February 2019

Type 2 Diabetes in Youth: A 21st Century Disorder

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As obesity and overweight affect more adolescents, this disease, once attributed to middle age and older, is striking an aggressive course that all clinicians will need to address.

By Neil H. White, MD

With the increasing prevalence of overweight and obesity and with 18.5% (or 13.7 million) of youth already being obese,1 type 2 diabetes (T2D) in youth is becoming an important part of every healthcare practitioner’s daily practice. Recent data from the SEARCH Study2 found that 10.8% of youth (0-19 years old) with diabetes had T2D, with the percentages varying considerably by race/ethnicity, with higher prevalence of T2D in Blacks (25.5%), Hispanics (23.7%), Asian/Pacific Islanders (23.8%), and American Indian/Alaska Natives (64.1%) than Non-Hispanic Whites (3.5%), with the majority of youth (97%) with T2D being adolescents.

In addition, it is becoming apparent that when type 2 diabetes appears in youth, it has a more aggressive course. Specifically, those who develop T2D during the teenage years progress to poor glycemic control more rapidly and have an earlier onset of life-altering and life-limiting complications than those who develop T2D as adults. As we have known for years in adults, T2D is a major source of morbidity, mortality, reduced quality of life and high healthcare expenditures. Now this condition, once thought a condition of middle aged and older adults, has now extended into the age range for youth and adolescents. It is important that all healthcare providers be aware of this changing landscape related to diabetes in youth.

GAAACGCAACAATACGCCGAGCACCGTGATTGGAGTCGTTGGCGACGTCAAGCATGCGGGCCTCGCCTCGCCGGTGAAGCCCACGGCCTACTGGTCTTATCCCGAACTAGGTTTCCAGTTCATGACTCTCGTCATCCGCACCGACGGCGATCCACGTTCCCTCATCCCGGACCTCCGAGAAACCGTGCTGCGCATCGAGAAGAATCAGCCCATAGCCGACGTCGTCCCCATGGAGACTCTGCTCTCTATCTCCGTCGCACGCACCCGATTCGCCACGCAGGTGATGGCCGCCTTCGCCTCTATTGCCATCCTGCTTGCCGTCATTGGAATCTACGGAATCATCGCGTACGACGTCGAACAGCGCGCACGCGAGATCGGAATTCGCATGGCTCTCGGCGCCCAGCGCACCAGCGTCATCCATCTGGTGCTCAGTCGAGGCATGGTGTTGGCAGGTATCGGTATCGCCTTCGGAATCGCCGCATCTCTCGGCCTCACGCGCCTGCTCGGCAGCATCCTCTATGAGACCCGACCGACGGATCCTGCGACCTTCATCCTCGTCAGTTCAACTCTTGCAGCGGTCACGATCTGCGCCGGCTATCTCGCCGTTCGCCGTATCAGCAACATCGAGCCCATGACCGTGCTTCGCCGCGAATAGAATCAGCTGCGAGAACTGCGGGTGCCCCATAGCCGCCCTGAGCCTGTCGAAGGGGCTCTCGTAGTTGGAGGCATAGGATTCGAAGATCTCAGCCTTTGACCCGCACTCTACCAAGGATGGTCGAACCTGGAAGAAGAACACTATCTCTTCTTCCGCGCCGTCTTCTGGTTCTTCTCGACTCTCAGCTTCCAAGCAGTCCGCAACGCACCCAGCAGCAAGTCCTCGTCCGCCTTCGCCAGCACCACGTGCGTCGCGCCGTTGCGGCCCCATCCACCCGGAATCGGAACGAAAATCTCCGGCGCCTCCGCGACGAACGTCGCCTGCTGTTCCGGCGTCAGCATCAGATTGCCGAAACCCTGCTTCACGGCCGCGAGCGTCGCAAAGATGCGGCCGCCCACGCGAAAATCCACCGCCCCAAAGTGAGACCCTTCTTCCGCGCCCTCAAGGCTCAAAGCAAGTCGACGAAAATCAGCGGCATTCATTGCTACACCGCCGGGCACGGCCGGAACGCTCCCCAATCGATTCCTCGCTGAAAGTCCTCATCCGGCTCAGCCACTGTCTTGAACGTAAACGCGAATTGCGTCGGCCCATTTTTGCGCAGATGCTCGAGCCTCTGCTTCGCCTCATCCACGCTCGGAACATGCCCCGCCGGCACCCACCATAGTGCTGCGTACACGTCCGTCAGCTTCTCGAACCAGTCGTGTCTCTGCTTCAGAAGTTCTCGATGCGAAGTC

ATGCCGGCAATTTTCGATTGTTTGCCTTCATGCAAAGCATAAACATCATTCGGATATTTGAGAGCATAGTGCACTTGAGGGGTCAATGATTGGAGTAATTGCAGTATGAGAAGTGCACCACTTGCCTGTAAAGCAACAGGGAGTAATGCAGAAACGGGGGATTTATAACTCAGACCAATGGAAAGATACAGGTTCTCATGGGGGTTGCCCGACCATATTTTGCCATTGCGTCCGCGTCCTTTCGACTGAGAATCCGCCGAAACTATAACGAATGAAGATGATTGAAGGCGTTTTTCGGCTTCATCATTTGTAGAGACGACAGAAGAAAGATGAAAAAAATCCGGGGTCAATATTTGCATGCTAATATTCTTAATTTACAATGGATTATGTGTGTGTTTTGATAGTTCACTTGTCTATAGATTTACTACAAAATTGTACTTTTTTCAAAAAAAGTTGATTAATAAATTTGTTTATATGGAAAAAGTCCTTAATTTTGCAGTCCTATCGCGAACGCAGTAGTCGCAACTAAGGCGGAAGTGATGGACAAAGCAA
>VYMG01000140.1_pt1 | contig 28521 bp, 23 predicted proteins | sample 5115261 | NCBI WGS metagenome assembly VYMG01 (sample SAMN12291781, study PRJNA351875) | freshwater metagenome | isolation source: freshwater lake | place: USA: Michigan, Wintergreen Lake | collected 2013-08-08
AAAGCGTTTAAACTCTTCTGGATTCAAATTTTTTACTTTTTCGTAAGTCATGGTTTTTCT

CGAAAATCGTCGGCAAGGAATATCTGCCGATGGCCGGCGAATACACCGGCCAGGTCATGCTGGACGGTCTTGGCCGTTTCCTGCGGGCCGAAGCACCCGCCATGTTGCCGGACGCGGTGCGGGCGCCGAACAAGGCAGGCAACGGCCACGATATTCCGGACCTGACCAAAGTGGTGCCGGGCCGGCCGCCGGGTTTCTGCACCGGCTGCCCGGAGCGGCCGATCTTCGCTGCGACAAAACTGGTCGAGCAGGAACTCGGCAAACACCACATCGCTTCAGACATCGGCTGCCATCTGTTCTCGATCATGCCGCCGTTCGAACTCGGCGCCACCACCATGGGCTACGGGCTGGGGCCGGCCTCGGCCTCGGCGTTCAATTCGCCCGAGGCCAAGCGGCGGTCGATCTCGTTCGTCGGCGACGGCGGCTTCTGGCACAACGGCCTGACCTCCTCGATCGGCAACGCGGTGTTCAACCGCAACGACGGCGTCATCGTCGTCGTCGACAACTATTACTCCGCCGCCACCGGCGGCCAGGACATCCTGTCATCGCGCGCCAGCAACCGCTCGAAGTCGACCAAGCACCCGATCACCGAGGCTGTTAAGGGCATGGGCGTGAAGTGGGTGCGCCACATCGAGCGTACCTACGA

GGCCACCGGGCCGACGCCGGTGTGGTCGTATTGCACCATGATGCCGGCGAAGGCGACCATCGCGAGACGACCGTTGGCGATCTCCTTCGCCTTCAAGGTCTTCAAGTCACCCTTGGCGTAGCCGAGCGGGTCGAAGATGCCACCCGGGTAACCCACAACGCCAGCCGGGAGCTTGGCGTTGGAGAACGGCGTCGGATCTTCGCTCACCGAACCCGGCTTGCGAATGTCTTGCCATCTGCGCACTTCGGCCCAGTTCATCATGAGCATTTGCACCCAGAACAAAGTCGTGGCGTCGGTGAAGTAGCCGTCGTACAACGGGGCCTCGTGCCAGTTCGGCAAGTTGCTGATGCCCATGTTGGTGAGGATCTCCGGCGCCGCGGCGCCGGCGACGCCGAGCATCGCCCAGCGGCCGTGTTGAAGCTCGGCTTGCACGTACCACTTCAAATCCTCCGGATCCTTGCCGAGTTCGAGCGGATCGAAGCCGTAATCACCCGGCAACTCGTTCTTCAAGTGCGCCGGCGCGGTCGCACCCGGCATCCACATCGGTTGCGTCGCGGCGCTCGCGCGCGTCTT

In light of these realities, the American Diabetes Association (ADA) recently developed a Position Statement regarding guidelines for the evaluation and management of youth-onset type 2 diabetes.3 These guidelines have also been adopted by the ADA as part of their 2019 Standards of Medical Care in Diabetes.4 These guidelines are based on the published literature as of the time they were developed and the consensus of an expert panel; they address the pathophysiology, screening, diagnosis, and treatment of T2D and its comorbidities and complications in youth. The most notable components of these guidelines address the importance of screening and early diagnosis, management to achieve good glycemic control, and identifying diabetes-related complications and comorbidities to diminish their long-term impact on health and quality and length of life.

“Screening for complications in youth with T2D – including a comprehensive foot examination – should be done annually starting at the time of diagnosis.”

Risk-based screening and diagnosis of T2D in youth

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Until recently, screening of children for diabetes was done primarily in those who were symptomatic based on hyperglycemia. However, given the rapidly increasing rates of overweight and obesity in youth worldwide and the increasing prevalence of T2D in youth over the past 20 years, screening of overweight/obese youth is now recommended.  Metabolic dysfunction, a major comorbidity of overweight/obesity in youth, can lead to early dysglycemia, which may progress to diabetes without being recognized, unless proper screening of high-risk youth is performed. Therefore, early recognition, diagnosis, and treatment of T2D in youth are critical to reduce the long-term morbidity and mortality associated with this serious health condition.

The guidelines3,4 recommend that all overweight or obese youth who are over 10 years of age or who have already entered puberty and have one or more  additional risk factors (see page 36) be screened using a fasting plasma glucose, a 2-hour plasma glucose on an oral glucose tolerance test (OGTT), or an HbA1c. The diagnosis of diabetes is based on the American Diabetes Association criteria:

  1. HbA1c: diabetes >6.5%; prediabetes 5.7%-<6.5%;
  2. Fasting glucose: diabetes >126 mg/dL; prediabetes 100-<126 mg/dL;
  3. 2-h glucose: diabetes >200 mg/dL; prediabetes 140-<200 mg/dL.